Grappling With the Inexact Science of Frequency-Based Retentions
What rule do experienced risk managers use most often to select retention levels? Retain frequent losses. It is easy to see that the crux of this simple rule is what we define as "frequent," and how we do it. By observation of real-world decisions, we notice that the cutoff for frequent losses is usually based on an annual probability level of about one in 10, maybe down to one in 20 or so.
In setting reasonable retentions, we attempt to "cut off" loss frequency based on a firm's loss characteristics only.
Insuring losses that occur more frequently that this, we find we are using the fairly expensive mechanism of insurance, which must charge the long-run average cost of losses plus expenses to cover losses the firm could comfortably, and predictably, bear.
Losses occurring less frequently, while still affordable, begin to impart a choppy variability to our overall cost of accidental loss. The management of a firm should be judged on operating results that are not subject to random variations due to accidents.
Also, as losses get larger, insurer expenses may begin to seem like a reasonable cost for reducing variability.
For example, at an annual probability of one in 50, for a loss of $100,000, the pure average, or expected value of loss, is $2,000. At an expense load of 30 percent of pure premium, our total premium is $2,600. The $600 starts to look attractive as a price to pay for added stability in earnings when we consider we have reduced the absolute variability of loss by 700 percent. Insuring a $7,000 loss with a probability of three in 10 results in roughly the same premium and load, but variability is reduced less than 200 percent.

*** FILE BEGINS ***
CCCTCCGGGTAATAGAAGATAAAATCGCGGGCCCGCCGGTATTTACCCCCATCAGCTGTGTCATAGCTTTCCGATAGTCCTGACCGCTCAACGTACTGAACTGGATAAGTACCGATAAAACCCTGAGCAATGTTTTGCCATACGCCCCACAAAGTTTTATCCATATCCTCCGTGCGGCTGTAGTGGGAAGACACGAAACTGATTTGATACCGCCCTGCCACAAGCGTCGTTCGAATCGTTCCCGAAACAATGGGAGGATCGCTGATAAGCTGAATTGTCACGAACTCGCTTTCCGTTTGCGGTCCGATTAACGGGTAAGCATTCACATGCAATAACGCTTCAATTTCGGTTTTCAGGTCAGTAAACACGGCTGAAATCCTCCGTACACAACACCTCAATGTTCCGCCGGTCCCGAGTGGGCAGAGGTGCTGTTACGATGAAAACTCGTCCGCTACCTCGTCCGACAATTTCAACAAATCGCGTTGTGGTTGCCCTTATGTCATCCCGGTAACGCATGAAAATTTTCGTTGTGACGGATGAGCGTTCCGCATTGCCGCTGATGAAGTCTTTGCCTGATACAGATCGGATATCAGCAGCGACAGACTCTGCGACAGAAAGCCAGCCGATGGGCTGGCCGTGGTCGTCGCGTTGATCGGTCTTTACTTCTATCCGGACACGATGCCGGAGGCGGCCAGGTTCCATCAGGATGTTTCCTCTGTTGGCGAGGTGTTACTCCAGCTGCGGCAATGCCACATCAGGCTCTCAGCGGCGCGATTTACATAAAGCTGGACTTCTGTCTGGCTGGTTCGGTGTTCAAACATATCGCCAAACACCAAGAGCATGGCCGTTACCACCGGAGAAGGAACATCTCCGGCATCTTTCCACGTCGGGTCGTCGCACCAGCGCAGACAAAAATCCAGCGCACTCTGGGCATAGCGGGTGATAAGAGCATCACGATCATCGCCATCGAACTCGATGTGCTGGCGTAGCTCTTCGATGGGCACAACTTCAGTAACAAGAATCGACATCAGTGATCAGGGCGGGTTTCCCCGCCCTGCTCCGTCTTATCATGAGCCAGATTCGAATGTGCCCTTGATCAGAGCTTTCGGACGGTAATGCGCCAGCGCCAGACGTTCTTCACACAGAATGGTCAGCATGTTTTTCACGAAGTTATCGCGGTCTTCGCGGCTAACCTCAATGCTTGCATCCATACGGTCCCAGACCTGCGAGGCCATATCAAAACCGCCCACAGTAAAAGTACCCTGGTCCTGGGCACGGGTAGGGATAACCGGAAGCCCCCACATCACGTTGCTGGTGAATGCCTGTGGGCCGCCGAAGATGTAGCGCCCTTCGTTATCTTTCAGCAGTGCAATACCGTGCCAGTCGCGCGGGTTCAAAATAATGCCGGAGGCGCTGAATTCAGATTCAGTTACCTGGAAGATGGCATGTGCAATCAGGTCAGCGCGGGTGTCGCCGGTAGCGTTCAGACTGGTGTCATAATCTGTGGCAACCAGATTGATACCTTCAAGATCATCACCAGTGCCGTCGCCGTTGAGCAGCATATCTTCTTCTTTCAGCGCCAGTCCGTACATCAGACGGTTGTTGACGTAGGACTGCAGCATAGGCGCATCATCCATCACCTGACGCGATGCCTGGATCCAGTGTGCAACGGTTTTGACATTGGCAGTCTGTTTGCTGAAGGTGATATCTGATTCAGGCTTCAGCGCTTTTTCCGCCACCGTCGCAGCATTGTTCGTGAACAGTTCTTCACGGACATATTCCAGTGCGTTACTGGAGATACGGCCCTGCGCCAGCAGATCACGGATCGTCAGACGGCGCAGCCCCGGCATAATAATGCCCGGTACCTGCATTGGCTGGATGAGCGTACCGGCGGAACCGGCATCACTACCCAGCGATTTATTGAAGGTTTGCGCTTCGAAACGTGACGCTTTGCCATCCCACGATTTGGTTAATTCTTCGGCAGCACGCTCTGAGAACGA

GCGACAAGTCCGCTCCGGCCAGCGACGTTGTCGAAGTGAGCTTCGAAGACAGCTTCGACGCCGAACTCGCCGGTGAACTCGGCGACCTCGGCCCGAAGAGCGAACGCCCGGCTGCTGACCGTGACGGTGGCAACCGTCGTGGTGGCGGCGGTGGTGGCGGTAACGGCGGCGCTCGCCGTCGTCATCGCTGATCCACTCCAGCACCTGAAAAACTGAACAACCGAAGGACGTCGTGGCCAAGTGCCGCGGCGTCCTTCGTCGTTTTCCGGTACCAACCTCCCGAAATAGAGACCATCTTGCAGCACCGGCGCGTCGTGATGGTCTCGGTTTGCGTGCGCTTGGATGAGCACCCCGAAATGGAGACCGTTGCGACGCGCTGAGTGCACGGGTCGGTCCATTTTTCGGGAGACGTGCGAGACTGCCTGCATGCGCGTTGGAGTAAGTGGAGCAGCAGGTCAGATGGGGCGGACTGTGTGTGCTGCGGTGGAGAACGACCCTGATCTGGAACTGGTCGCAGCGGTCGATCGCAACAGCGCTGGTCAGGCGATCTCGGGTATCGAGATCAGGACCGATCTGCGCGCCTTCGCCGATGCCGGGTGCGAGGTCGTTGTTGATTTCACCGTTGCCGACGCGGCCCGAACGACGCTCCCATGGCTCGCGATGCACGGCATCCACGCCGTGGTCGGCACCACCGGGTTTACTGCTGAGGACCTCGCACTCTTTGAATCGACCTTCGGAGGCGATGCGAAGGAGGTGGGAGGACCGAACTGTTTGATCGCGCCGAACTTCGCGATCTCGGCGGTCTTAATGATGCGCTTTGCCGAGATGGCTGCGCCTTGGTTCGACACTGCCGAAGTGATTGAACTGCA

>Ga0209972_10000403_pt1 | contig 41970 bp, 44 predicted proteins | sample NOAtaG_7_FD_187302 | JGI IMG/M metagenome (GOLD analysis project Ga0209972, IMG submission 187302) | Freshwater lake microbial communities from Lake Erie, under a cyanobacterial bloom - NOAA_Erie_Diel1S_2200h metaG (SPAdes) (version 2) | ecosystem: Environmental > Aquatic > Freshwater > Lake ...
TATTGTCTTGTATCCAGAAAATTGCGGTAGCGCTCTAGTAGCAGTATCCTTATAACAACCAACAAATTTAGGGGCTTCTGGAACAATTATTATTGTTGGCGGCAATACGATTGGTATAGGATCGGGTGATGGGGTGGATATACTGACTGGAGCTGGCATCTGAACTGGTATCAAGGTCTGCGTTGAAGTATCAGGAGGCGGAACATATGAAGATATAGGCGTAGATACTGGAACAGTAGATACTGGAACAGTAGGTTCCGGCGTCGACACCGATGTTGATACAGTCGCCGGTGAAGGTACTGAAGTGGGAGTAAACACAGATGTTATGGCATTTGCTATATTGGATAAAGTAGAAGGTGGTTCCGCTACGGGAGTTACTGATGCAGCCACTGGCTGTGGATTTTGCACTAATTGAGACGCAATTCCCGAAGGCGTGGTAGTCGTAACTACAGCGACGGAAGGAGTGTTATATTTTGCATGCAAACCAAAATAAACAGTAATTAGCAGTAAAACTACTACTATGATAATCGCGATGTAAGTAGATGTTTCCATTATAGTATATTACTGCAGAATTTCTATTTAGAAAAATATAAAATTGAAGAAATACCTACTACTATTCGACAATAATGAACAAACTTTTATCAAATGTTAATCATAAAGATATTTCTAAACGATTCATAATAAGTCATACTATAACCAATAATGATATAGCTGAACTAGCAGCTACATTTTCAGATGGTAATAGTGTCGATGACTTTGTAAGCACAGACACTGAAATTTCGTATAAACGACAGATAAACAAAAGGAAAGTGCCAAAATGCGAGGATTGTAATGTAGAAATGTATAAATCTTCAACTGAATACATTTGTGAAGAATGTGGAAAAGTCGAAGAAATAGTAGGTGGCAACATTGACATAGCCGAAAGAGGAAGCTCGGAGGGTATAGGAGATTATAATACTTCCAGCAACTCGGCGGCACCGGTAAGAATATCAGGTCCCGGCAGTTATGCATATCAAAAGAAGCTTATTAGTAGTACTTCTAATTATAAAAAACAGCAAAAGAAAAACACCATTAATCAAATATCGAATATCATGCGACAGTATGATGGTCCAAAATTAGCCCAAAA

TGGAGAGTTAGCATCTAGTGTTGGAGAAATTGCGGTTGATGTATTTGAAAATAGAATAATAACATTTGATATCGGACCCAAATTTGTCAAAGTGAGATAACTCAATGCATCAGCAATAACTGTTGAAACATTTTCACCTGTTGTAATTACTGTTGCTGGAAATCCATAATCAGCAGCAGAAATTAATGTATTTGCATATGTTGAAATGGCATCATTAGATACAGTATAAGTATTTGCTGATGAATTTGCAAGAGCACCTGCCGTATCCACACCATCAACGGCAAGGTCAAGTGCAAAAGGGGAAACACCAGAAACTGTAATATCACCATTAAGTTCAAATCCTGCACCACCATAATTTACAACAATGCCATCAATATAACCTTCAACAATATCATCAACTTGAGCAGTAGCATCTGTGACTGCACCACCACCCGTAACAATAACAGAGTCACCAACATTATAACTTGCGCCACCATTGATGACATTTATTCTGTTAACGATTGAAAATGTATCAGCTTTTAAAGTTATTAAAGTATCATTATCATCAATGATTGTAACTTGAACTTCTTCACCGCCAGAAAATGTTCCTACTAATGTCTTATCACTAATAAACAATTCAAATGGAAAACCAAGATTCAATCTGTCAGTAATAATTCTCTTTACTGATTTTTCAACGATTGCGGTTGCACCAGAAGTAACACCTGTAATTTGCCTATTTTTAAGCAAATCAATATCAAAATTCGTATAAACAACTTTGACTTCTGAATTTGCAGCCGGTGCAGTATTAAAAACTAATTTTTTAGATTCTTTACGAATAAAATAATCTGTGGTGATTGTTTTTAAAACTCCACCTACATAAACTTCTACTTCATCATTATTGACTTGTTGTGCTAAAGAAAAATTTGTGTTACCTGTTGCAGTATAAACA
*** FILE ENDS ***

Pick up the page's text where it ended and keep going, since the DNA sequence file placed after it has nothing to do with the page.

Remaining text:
The word "frequent" also implies the rule of thumb is inexact. Due to the complexities of the situation, we can't specify any exact cutoff, based on any mathematical formulas or theories. In practice, we eyeball a reasonable retention level. The experienced risk manager formulates an intuition for this imprecise dividing line. As loss experience changes, so does the retention.
There are also computer programs available that can help evaluate retentions based on the frequency concept. They are based on the concept of expert systems: computer programs that emulate the thought process of human experts in a field. It looks like our simple little rule really says a lot about the complex process of retention selection!
March 1, 2006
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